He would have been probably long forgotten, if not immortalized by Goethe in his drama "Götz von Berlichingen with the Iron Hand", who turned the belligerent knight into a pillar of integrity against a deceitful and decadent society - in other words: a German Robin Hood.

Goethe turned Götz into a German hero

 When besieged by the Imperial Army and asked by its captain to surrender, Goethe had Götz say the famous (and, in the last part, often quoted) words of defiance:

"Me, surrender! At mercy! Whom do you speak with? Am I a robber! Tell your captain that for His Imperial Majesty, I have, as always, due respect. But he, tell him that, he can lick me in the arse!"

My husband quotes Götz von Berlichingen

 Schlosshotel Götzenburg doesn't only offer an lovingly restored medieval environment, beautiful views, and fine dining - its courtyard also serves as stage for the annual theater festival Burgfestspiele Jagsthausen.

One of its highlights, is, of course, the drama about the outspoken knight with the iron hand.

Scene from this year's theater production "Götz von Berlichingen"

The (comparatively moderate) price for our hotel room included breakfast (thankfully, something you still can expect in most German hotels!)

The ambiance - dark paneled dining hall, solemn ancestors looking down from the walls, body armor and tapestry - couldn't have been more appropriate. The dinner the night before had been fabulous, so we had high expectations for the breakfast.

Everything was fine - except for one thing that really matters for this bread loving baker: the rustic looking loaf on the table was sadly lacking - in crustiness as well as in taste!

Breads at the breakfast buffet - a mass produced disappointment

When I asked about it, I learned that it was not baked in a local bakery, but supplied by a whole grocer: hence its blandness and rubbery crust. Not at all worthy of the legacy of a fierce old knight! (He might have fed it to his dogs.)

Grumbling at the breakfast table, I pondered what to do. Whine about it to the manager? Or smite this nice hotel with a nasty comment at TripAdvisor? I had a better idea.


So, please join me, dear friends, in creating a special loaf, worthy of the noble Götz and his beautiful castle (which is, by the way, still owned by the Berlichingen family!)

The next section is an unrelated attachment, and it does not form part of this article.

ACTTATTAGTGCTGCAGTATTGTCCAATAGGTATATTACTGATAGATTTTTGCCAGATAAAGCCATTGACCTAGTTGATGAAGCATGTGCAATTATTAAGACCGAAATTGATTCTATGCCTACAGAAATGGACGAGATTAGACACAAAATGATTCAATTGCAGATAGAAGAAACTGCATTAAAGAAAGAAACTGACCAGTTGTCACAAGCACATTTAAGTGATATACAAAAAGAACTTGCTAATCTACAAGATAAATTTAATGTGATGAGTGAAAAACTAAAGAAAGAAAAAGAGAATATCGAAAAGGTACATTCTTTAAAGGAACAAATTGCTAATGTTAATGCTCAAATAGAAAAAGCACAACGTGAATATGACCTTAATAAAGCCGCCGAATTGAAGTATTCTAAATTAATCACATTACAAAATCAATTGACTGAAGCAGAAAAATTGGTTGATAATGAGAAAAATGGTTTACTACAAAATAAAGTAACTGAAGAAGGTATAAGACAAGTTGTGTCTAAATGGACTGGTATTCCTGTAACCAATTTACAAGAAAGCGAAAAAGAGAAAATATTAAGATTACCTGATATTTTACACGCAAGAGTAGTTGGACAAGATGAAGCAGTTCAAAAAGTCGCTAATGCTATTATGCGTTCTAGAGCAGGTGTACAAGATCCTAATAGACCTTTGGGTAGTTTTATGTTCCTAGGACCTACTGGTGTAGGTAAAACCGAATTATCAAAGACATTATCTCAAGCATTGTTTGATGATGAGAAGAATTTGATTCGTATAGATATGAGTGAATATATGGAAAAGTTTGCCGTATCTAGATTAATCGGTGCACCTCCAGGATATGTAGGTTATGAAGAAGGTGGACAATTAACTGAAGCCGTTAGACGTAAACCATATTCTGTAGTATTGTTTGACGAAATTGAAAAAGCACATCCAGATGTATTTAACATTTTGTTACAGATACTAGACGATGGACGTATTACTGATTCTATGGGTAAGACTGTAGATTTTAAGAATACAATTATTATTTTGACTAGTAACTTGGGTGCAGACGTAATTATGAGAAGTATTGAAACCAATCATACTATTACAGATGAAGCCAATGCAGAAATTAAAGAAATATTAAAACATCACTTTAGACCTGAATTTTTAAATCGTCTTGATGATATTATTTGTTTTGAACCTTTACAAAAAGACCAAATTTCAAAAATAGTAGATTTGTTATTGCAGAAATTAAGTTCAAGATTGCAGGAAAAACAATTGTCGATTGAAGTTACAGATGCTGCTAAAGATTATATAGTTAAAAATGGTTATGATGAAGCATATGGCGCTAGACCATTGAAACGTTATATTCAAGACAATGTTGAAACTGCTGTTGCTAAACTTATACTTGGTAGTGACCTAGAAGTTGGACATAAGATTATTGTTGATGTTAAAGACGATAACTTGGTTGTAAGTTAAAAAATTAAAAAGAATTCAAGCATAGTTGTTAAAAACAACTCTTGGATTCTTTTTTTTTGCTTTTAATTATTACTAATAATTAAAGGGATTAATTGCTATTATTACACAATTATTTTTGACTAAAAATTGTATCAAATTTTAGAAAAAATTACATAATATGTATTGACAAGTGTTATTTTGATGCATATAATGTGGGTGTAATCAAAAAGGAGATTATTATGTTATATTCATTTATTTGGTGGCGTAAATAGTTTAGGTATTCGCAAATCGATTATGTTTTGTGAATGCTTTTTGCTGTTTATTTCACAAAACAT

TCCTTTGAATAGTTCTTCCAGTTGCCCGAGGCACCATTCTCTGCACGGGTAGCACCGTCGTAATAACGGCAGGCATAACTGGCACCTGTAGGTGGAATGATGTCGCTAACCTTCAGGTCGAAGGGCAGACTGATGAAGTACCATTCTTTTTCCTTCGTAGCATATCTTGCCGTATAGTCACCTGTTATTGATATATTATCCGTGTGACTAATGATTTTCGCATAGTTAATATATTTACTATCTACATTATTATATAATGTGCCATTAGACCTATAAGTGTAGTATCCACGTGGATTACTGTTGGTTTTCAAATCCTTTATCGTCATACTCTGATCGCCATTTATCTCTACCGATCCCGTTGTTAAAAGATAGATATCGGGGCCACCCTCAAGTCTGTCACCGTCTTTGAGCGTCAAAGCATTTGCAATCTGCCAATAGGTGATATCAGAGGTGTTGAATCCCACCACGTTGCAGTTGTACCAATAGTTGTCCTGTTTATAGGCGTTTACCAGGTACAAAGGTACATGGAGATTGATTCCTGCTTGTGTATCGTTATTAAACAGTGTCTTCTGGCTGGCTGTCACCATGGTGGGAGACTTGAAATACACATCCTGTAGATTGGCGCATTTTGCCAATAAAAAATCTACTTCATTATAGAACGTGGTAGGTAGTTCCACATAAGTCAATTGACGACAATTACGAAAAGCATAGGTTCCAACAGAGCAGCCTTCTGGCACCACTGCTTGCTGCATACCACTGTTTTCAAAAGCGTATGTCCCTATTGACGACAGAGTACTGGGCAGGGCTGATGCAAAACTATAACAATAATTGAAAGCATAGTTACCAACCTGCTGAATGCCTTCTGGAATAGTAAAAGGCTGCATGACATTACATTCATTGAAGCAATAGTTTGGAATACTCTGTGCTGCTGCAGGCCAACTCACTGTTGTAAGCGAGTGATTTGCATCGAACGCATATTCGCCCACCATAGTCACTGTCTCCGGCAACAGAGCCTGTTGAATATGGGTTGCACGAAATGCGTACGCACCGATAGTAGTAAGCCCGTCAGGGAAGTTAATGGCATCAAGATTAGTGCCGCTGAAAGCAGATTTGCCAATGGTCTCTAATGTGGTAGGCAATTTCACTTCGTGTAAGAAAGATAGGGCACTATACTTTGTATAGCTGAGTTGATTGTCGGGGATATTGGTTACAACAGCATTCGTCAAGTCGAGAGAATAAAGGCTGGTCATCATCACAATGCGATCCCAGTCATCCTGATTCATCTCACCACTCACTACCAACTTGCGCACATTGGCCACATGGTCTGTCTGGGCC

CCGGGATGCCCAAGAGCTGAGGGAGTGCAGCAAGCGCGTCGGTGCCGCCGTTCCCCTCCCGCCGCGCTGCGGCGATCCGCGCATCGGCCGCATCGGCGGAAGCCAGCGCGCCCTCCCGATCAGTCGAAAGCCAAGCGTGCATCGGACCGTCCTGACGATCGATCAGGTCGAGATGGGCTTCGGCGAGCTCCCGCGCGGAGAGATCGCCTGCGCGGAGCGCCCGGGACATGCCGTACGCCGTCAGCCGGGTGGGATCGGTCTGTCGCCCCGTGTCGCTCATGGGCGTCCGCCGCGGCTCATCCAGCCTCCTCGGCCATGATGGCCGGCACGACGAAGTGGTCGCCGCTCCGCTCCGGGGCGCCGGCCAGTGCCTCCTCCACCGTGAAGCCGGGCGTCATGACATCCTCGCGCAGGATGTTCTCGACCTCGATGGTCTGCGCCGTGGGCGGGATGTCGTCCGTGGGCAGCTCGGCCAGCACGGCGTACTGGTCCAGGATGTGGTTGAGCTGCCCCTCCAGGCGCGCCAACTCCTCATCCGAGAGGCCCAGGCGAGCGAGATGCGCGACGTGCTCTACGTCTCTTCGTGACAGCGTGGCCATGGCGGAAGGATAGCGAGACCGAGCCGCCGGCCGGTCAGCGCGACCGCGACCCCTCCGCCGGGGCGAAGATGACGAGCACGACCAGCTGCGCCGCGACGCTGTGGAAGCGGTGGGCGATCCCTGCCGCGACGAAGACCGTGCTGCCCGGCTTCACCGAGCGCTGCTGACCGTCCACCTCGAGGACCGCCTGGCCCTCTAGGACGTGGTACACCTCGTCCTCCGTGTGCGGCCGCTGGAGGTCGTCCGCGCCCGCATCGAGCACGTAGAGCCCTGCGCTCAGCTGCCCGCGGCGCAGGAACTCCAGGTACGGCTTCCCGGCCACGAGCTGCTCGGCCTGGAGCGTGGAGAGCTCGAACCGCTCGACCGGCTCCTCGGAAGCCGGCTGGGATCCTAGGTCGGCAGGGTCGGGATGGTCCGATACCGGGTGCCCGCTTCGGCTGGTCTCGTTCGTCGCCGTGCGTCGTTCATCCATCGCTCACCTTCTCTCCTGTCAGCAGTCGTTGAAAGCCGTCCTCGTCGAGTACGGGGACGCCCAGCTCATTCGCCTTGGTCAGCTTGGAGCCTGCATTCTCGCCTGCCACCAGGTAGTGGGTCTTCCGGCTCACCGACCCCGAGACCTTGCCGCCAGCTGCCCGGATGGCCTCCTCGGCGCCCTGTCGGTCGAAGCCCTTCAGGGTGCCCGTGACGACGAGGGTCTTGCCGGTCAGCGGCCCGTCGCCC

Even though this loaf is meant for a medieval castle hotel - please, refrain from submitting an "Authentic Bread" à la Don Sadowsky. The tough old fighter might have had his share of those, while embattled, but he surely would not have served them to guests of his castle.

I won't give you a deadline, most of you are hard working people with little spare time, and if you want to participate, you will bake your bread as soon as you can, anyway.

Every contribution will be posted and linked to your blog (if you have one).

I will present our results to Schlosshotel Götzenburg, and, hopefully, when any of us visits there next time (it is well worth it!) you'll find a bread that (like Cecilienhof Vollkornbrot) marries taste with tradition.

Schloss Götzenburg


yozzause's picture

baked before work


Hi Folks been a while since i last had a bit of a bake at work, i had been tending my culture regularly but just didnt get the time to do a batch.

But that changed i made a dough during the lunch break just the bog standard 3 flour: 2 water :1 sourdough culture, also being 3 kgs: 2kgs: 1 kg:

The dough was stretched and folded every hour 1.00 2.00 and 3.00 the dough was taken at 4,00 scaled pre shaped rested and then moulded placed on couches and into the cool room for overnight.

Next morning i got in @5.30 am and was going to process another dough for the restaurant/cafe whilst i was waiting for the sour dough to bake.

I got everything into the mixer including the water only to find that the mixer would not start,  i checked the micro switches, and still couldnt get it to go, i then tried to fire up the oven with the same result nothing happening.

I quickly looked up and saw that bug zapper was off too, a sure sign that the emergency stop had been tripped, i knew where the switch was but where is the reset key, i contemplated the early morning call to the Hospitality technician and decided to wait until 6.00 but kept looking and eventually found the key and got everything going.



 all above the sourdough the loaves scaled @500g the stcks at 300g, below the 100g  2% everyting (almost) dough these mini loaves were

served cut diagonally and served with a hearty soup, the restaurant cafe outlet is in the west end of Fremantle next to the University

of Notre Dame with customers being students and pensioners that know good value @ $7.50 and the serves are generous!



So there we have it  the Sour dough turned out well  and the 100g mini's that were destined to accompany a french onion soup  were looking good in the oven too this was a reasonably rich dough, one i call MY 2% Dough

In this case 2kgs of flour 2% salt 2% milk powder 2%butter 2% egg 2% yeast .0.5% dobrim 500 bread improver which allows this to be an instant dough, water was not measured i'm afraid in my haste to get things underway. From the mixer onto the bench scaled preshaped rested (whilst i put the sourdough into the oven, and then shaped onto flutes on trays and into the proover.